The team is also gambling in investing further resources into the Wildcat.  Largely credited as the driving force behind the team's surprise run last season, the offense should become easier to defend as more and more teams see the look and implement bits of it into their own offensive philosophies.  The addition of White, meanwhile, further muddles the future of the quarterback position in Miami, where Chad Pennington won't last forever and Chad Henne remains the future starter - we think.

Additions (8): QB Pat White, OG Joe Berger, C Jake Grove, DE Jason Taylor, CB Eric Green, CB Vontae Davis, CB Sean Smith, S Gibril Wilson

Subtractions (3): C Samson Satele, CB Andre Goodman, S Renaldo Hill

NEW ENGLAND PATRIOTS (2008 record: 11-5, 4-2 AFCE)
Two big story lines:
Hey, did you guys hear that Tom Brady is back?  New England's all-world signal caller returns after missing all but a couple quarters' worth of 2008 action with a surgically repaired knee.  He's at 100%, and he wants to play until he's 41.  In an off-season that saw a considerable amount of change in New England, it's got to be nice to point to Brady (and Belichick) and say "Yeah? Well, we'll still beat you senseless next season."

Clearly, the big change came in January, when Scott Pioli left to join the Chiefs as GM and offensive coordinator Josh McDaniels vacated his post to methodically tear apart coach the Denver Broncos.  Who here thinks that the latest two defectors will have any effect on New England's on-field performance?  Yeah... me neither.

Two bigger gambles: Both of New England's gambles came in one trade when they dealt QB Matt Cassel and LB Mike Vrabel to Pioli's Chiefs.  Cassel had proven to be a valuable commodity, and now the Pats face huge question marks again should Brady go down.  Meanwhile, on a defense that hasn't been as good as advertised in a couple of seasons, Vrabel - one of the team's proven playmakers - was mercilessly shipped to one of the league's worst franchises.  Those are two heady contributors that the Pats gave away essentially for nothing.  Oh, they'll eventually look like geniuses for the move, but until that happens, it's a gamble - particularly in trading away proven insurance for Brady.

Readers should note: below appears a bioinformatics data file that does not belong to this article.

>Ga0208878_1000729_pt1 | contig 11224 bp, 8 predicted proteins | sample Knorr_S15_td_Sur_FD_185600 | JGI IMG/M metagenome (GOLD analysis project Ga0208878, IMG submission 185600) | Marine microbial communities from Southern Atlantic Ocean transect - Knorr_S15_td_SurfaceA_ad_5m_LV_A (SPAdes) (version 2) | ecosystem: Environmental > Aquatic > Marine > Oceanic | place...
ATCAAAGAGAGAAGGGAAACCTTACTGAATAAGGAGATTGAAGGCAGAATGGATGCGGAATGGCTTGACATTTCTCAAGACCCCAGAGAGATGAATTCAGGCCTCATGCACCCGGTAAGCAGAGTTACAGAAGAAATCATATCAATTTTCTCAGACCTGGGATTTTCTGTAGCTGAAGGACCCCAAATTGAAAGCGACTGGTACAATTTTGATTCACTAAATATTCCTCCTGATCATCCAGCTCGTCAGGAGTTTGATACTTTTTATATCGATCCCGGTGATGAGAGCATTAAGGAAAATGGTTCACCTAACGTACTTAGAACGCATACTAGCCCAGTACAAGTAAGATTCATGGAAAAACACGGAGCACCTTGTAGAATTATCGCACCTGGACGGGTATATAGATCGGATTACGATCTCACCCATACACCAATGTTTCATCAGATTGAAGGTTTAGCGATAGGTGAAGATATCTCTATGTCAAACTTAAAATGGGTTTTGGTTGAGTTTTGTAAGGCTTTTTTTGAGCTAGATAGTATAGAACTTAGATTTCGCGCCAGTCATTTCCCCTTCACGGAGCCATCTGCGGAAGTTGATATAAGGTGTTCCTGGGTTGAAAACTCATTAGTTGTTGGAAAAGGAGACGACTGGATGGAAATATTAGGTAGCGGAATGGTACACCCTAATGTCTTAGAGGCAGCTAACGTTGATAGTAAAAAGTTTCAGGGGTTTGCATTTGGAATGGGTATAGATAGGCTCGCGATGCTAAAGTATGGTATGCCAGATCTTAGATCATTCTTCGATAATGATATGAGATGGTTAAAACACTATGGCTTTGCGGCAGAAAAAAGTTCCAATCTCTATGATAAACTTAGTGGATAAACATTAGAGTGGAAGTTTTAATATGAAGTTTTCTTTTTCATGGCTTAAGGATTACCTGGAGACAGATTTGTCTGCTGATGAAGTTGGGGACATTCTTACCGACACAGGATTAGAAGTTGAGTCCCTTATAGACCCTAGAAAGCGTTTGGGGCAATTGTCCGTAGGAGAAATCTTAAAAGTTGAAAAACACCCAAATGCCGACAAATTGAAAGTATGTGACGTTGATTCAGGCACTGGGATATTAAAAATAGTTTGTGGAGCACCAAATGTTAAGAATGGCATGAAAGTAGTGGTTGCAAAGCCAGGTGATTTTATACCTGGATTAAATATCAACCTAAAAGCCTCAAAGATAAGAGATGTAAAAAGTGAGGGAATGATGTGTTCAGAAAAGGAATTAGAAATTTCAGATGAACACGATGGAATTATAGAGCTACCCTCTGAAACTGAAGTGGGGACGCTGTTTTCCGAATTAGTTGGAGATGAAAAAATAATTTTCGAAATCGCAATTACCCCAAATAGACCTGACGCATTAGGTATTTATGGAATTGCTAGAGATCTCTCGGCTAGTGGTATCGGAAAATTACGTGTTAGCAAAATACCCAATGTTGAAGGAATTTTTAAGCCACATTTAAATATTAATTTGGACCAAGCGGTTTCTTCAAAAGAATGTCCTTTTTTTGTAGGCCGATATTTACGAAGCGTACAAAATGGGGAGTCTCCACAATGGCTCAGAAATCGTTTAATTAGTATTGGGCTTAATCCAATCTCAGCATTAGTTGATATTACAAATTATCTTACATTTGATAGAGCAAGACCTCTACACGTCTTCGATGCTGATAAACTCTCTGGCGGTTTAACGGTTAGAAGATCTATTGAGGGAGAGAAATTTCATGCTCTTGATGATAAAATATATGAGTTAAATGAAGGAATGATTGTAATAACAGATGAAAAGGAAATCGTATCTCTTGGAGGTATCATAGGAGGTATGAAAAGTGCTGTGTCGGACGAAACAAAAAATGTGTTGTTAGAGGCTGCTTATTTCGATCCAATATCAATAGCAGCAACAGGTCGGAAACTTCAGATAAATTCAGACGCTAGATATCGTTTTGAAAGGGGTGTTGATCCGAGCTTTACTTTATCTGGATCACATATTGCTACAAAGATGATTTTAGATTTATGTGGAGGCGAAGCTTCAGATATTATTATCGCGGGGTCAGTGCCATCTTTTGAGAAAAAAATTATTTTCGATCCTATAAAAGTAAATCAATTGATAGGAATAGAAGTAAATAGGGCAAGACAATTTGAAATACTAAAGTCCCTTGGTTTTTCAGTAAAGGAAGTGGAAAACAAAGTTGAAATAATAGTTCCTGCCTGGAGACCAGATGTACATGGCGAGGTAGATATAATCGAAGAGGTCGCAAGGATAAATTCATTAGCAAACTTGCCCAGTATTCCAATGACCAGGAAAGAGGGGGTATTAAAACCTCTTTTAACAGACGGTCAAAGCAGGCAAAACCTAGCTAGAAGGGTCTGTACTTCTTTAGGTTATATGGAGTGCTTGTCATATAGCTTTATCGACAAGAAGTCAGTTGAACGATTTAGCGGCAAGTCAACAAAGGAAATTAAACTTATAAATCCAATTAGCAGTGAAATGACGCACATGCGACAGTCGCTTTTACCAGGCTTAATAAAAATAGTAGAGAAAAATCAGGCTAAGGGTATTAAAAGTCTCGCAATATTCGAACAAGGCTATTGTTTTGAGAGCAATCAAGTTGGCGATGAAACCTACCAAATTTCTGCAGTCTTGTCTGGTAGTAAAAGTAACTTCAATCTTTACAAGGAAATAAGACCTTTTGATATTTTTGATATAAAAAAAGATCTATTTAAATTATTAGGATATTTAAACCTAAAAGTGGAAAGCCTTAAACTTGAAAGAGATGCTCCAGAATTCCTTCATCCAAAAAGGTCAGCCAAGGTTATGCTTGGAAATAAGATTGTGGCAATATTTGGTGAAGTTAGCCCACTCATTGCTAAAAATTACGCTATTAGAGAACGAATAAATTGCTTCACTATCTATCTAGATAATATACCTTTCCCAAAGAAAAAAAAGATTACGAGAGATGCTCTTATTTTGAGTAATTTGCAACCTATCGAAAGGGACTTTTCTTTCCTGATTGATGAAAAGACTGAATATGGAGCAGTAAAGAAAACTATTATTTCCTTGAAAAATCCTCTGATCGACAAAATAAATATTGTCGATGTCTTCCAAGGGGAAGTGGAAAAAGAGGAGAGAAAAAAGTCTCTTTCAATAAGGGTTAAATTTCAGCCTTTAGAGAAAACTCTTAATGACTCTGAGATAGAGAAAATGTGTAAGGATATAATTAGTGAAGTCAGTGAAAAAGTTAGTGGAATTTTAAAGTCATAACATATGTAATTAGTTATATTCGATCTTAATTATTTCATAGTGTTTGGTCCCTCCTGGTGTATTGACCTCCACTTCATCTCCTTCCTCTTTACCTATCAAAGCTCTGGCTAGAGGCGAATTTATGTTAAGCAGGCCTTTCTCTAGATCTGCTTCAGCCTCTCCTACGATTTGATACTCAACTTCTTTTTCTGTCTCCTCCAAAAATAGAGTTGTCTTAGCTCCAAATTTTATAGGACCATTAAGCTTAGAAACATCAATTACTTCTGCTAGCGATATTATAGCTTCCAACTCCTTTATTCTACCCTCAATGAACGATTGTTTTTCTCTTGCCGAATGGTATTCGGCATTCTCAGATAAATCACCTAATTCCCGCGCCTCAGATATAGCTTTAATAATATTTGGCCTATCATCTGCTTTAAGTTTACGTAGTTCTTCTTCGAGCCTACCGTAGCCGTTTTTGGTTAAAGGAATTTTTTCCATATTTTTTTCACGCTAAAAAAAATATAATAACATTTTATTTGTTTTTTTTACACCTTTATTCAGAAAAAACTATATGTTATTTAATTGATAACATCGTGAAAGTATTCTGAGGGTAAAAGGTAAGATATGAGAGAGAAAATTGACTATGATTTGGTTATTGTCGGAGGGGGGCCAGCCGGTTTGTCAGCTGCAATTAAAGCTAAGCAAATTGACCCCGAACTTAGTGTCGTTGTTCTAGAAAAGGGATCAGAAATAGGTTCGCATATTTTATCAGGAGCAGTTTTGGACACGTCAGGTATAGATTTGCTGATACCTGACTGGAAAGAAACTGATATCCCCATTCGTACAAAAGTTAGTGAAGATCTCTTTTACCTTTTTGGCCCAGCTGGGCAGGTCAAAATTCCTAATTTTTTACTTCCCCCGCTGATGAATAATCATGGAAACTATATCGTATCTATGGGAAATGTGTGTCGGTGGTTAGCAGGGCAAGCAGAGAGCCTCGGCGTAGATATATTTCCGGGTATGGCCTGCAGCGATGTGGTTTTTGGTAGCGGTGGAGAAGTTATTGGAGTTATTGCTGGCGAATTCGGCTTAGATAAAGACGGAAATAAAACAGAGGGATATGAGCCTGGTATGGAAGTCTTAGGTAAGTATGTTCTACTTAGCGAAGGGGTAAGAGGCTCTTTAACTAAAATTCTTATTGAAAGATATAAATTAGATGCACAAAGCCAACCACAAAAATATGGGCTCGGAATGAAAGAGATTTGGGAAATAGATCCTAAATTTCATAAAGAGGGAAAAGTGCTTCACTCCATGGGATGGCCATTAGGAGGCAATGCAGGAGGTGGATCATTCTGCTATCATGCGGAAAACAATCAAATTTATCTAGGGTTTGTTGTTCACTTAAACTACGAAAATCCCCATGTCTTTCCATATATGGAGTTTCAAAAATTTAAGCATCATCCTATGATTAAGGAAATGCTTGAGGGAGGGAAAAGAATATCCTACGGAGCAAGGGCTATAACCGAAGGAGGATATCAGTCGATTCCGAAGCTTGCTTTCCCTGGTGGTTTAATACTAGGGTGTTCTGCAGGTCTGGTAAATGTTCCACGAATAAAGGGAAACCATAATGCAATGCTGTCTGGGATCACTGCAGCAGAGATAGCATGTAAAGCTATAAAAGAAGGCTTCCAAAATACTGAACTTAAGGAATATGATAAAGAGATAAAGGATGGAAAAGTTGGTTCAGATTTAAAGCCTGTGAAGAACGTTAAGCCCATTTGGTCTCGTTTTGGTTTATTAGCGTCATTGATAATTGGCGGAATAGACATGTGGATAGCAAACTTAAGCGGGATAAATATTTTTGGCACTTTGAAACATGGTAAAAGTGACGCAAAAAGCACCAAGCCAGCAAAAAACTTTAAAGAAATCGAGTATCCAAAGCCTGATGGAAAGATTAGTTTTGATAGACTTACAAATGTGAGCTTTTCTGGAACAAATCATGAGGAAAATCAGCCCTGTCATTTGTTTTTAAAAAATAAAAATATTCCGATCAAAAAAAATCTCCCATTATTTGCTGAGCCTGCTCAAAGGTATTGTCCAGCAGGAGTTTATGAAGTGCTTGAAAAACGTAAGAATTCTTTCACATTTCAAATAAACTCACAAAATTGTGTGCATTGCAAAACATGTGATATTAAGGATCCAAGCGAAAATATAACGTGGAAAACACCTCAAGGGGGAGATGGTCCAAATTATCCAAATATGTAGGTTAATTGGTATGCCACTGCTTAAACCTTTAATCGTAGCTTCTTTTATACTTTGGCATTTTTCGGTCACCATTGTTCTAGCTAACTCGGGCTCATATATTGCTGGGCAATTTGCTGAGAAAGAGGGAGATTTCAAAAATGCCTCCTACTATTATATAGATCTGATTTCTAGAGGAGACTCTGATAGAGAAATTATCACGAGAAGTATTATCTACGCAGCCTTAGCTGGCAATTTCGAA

Additions (10): RB Fred Taylor, WR Joey Galloway, WR Greg Lewis, WR Brandon Tate, TE Chris Baker, NT Ron Brace, CB Shawn Springs, CB Leigh Bodden, CB Darius Butler,  S Patrick Chung

Subtractions (7): QB Matt Cassel, RB LaMont Jordan, FB Heath Evans, WR Jabar Gaffney, LB Mike Vrabel, LB Larry Izzo, CB Ellis Hobbs

NEW YORK JETS (2008 record: 9-7, 4-2 AFCE)
Two big story lines:
The Jets made a splash in late January when, after firing head coach Eric Mangini as the scapegoat for their 2008 collapse, the team hired the ridiculously brash Rex Ryan to replace him.  Ryan immediately made friends with fans of AFC East division rivals by stating that his Jets would win a Super Bowl and visit President Barack Obama at the White House within a "couple of years".  Ladies and gentlemen - the AFC East's brand new Public Enemy No. 1!

Trading two picks and three players for rookie QB Mark Sanchez was a headline-maker, too.  After striking out with the Brett Favre Experiment last season, the Jets were facing a QB competition between the venerable Kellen Clemens and the honorable Brett Ratliff prior to the draft.  It was a bold move to pick up arguably the Draft's best quarterback - and it could very well pay off.  Perhaps not as soon as Jets fans would like, but it could still work.

Two bigger gambles: A clear area of weakness in New York is wide receiver, where Laveranues Coles was released, and the only proven option is the somewhat overrated Jerricho Cotchery.  Seriously - if anyone reading this can pump out a 4.7 forty and catches a loaf of bread when your wife throws it to you, the Jets may be interested.

Oh, and you know what?  Handing the keys to the franchise to a gunslinger head coach and a rookie quarterback is pretty bold, too - particularly with an unproven and risk-taking GM (Mike Tannenbaum) calling the shots.

Additions (8): QB Mark Sanchez, RB Shonn Greene, DE Marques Douglas, DT Howard Green, LB Bart Scott, CB Lito Sheppard, CB Donald Strickland, S Jim Leonhard

Subtractions (10): QB Brett Favre, WR Laveranues Coles, TE Chris Baker, DE David Bowens, DE Kenyon Coleman, DT C.J. Mosley, LB Eric Barton, CB Hank Poteat, S Abram Elam, K Mike Nugent